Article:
Mary Medlicott, Storyteller and Author - Storyworks

Posts Tagged ‘group work’

Storytelling Starters ~ To inspire

Saturday, May 18th, 2013

The essential point of any storytelling workshop or course is to inspire and impart – not to disempower. Participants can be enthused in different ways and with diverse outcomes. They may become tellers of stories in their family lives. They may start telling, making and hearing stories with people they work with. They may even conceive the ambition to develop themselves as professional or semi-professional storytellers.

Palpable excitement

On Wednesday and Thursday this week, I felt particularly conscious of this multi-faceted effect. On Wednesday, I was at Warwick University doing one of my annual sessions with students on Hilary Minns’ storytelling module for people working with children. Thursday was the final session of my Kensington Palace course for parents. Both times, I felt the palpable excitement of people who have already started to experience the effects of their storytelling on children. And not only children. One Kensington Palace mother read us a story she’d written during the week. Beautifully written it was too. During the course, she told us, she felt she’d discovered a new facility for writing. She reported how affected her husband had been by this.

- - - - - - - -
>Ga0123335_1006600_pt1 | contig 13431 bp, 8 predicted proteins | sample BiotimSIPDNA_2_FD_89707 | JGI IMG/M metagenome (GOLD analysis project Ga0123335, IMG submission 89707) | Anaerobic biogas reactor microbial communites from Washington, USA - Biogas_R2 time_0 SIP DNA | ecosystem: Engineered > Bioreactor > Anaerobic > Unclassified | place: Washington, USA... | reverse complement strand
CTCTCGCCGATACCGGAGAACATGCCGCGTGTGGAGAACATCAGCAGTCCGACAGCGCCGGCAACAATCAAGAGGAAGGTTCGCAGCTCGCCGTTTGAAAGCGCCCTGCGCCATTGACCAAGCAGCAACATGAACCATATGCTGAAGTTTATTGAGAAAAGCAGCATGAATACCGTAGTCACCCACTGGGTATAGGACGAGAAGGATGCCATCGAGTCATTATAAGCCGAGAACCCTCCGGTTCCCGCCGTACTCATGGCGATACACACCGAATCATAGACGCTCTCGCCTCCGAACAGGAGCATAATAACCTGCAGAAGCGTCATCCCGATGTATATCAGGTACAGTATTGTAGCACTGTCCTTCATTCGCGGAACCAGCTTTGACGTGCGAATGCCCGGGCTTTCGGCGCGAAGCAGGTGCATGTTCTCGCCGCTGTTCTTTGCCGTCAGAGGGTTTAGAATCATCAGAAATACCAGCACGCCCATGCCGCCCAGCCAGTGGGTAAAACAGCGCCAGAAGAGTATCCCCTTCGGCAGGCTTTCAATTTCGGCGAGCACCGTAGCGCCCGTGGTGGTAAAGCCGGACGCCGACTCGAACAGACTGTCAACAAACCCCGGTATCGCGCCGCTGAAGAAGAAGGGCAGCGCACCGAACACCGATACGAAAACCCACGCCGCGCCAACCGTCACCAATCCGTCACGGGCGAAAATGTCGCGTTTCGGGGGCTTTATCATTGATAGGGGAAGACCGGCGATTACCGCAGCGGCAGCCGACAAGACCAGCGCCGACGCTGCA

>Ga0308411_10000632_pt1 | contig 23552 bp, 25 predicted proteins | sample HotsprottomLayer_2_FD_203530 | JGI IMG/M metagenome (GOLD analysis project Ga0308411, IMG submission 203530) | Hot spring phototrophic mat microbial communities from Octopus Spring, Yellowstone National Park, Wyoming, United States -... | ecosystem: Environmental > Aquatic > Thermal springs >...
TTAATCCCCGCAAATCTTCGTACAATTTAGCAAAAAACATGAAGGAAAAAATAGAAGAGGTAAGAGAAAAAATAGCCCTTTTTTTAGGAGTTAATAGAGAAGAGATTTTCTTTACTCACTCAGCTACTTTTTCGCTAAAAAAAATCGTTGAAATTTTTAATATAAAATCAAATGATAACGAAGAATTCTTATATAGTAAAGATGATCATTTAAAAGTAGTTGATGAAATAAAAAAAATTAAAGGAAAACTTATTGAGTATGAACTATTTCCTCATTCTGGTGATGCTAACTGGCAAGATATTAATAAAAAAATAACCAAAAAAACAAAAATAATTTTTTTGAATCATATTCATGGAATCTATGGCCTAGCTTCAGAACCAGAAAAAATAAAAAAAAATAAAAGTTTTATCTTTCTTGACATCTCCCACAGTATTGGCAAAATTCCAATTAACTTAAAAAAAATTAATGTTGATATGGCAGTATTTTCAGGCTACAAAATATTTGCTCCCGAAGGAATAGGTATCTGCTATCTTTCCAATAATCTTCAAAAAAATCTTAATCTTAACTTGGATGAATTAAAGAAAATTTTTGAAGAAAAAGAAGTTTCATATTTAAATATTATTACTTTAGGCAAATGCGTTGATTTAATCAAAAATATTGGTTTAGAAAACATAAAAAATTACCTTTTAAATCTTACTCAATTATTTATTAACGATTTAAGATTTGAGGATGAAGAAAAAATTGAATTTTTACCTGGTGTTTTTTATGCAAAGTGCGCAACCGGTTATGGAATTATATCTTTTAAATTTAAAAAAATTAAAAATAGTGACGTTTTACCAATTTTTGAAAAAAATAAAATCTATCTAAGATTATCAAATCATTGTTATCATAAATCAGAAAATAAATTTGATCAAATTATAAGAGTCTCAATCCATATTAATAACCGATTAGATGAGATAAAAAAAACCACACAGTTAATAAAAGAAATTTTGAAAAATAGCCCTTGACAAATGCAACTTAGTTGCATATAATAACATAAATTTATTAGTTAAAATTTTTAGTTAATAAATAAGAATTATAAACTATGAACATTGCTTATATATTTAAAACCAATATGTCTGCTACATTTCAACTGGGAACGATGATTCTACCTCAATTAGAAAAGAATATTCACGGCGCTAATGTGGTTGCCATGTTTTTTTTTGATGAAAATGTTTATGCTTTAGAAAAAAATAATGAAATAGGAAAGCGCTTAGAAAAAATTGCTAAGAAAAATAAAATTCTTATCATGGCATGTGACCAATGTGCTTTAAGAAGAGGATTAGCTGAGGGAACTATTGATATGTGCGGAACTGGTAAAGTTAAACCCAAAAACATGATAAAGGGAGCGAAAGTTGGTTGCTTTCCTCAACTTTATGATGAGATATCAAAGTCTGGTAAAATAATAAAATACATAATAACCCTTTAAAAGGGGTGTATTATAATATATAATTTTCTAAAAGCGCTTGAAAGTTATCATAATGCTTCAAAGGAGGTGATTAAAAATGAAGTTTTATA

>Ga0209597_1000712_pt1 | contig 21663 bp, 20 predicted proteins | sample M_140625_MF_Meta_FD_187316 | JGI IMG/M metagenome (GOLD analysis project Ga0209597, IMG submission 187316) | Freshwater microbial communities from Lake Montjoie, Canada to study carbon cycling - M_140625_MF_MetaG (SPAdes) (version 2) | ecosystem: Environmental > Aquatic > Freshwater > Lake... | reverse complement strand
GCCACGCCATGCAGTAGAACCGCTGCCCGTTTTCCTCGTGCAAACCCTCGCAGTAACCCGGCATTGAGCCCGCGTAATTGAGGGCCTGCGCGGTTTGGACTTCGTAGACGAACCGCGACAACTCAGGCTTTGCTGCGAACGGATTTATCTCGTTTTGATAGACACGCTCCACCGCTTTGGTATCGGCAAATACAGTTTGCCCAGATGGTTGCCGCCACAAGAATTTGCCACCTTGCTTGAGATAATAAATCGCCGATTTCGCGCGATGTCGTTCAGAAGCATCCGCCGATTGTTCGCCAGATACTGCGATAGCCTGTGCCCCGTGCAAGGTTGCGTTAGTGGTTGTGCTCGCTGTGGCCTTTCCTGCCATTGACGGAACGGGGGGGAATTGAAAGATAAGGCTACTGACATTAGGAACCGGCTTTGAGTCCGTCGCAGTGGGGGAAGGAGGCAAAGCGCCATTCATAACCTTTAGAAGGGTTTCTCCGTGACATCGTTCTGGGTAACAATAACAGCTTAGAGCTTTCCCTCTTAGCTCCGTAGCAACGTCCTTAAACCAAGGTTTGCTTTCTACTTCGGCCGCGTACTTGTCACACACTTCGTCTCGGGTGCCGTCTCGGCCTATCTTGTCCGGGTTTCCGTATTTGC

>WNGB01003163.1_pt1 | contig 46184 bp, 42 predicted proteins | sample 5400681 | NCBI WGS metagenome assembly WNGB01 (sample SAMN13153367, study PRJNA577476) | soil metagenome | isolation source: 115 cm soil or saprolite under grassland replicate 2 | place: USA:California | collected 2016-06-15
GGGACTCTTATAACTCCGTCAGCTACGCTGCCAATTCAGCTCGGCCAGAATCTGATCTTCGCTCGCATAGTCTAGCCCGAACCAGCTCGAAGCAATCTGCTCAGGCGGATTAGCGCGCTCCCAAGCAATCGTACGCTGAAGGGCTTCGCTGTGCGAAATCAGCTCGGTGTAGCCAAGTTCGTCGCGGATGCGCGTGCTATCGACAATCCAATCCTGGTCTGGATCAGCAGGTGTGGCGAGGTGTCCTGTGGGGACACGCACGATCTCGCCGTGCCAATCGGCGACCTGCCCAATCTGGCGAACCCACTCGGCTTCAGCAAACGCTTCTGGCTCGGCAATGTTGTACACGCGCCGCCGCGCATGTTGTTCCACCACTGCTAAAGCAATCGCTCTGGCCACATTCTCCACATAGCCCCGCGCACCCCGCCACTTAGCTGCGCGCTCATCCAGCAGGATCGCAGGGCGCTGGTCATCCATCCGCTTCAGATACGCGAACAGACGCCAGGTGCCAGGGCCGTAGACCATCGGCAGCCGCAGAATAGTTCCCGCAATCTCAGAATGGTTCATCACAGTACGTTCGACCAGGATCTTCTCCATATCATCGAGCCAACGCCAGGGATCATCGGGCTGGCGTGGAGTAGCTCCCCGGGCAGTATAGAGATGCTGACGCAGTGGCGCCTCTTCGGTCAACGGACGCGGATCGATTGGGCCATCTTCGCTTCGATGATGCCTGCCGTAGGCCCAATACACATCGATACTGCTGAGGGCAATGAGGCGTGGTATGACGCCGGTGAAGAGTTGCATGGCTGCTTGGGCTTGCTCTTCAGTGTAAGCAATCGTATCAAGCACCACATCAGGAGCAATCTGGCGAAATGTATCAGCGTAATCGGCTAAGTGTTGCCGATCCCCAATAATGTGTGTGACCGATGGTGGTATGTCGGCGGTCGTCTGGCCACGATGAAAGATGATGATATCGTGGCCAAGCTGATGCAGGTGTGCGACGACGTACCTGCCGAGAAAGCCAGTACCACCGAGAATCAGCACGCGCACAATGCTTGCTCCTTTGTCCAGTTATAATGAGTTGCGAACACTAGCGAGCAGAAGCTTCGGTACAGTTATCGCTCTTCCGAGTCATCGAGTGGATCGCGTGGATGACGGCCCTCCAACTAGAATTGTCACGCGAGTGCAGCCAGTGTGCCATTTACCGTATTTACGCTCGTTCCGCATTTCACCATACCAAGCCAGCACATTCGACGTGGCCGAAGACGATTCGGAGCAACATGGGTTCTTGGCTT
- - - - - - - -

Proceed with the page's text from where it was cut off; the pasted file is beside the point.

New skills, new confidence, new powers of invention: the KensingtonPalace crowd will, I feel sure, go on to great things. Already they are well into planning storytelling clubs for the children in the schools their children attend. I have offered my help in getting these going.

As for the Warwick University students, they’ll soon be planning and writing their end-of-course dissertations. In doing this, they will be using and recording their own new awareness of the effects of stories on children.

Leading workshops – a particular skill

But it’s an important point to make: leading workshops in such a way as to produce these effects is a particular skill of its own. I know I’m good at it (I should be by now!) and of course I know it’s not the only way of working as a storyteller. (I love the other ways, too.) But it does require a particular set of qualities – knowing how to put participants at their ease; activities that can involve all in the group, including the shyest; a storytelling style that does not show itself off but encourages people to feel they can do it too; a way of working that recognises and develops people’s individual interests, skills and styles. And last but not least, a love of employing and sharing the ‘secrets’ of the storytelling art.

The need today

It’s a tall order. And it represents one of my current concerns about what’s happening with storytelling in education today. Right now, we badly need more storytellers who want to foster this way of working so there can be more parents, more teachers and more childcare workers spreading the joys and wisdoms of storytelling. Is enough happening to fund this kind of development? Are enough people aware of the need? What happens if and when this kind of workshop-running dies out? (more…)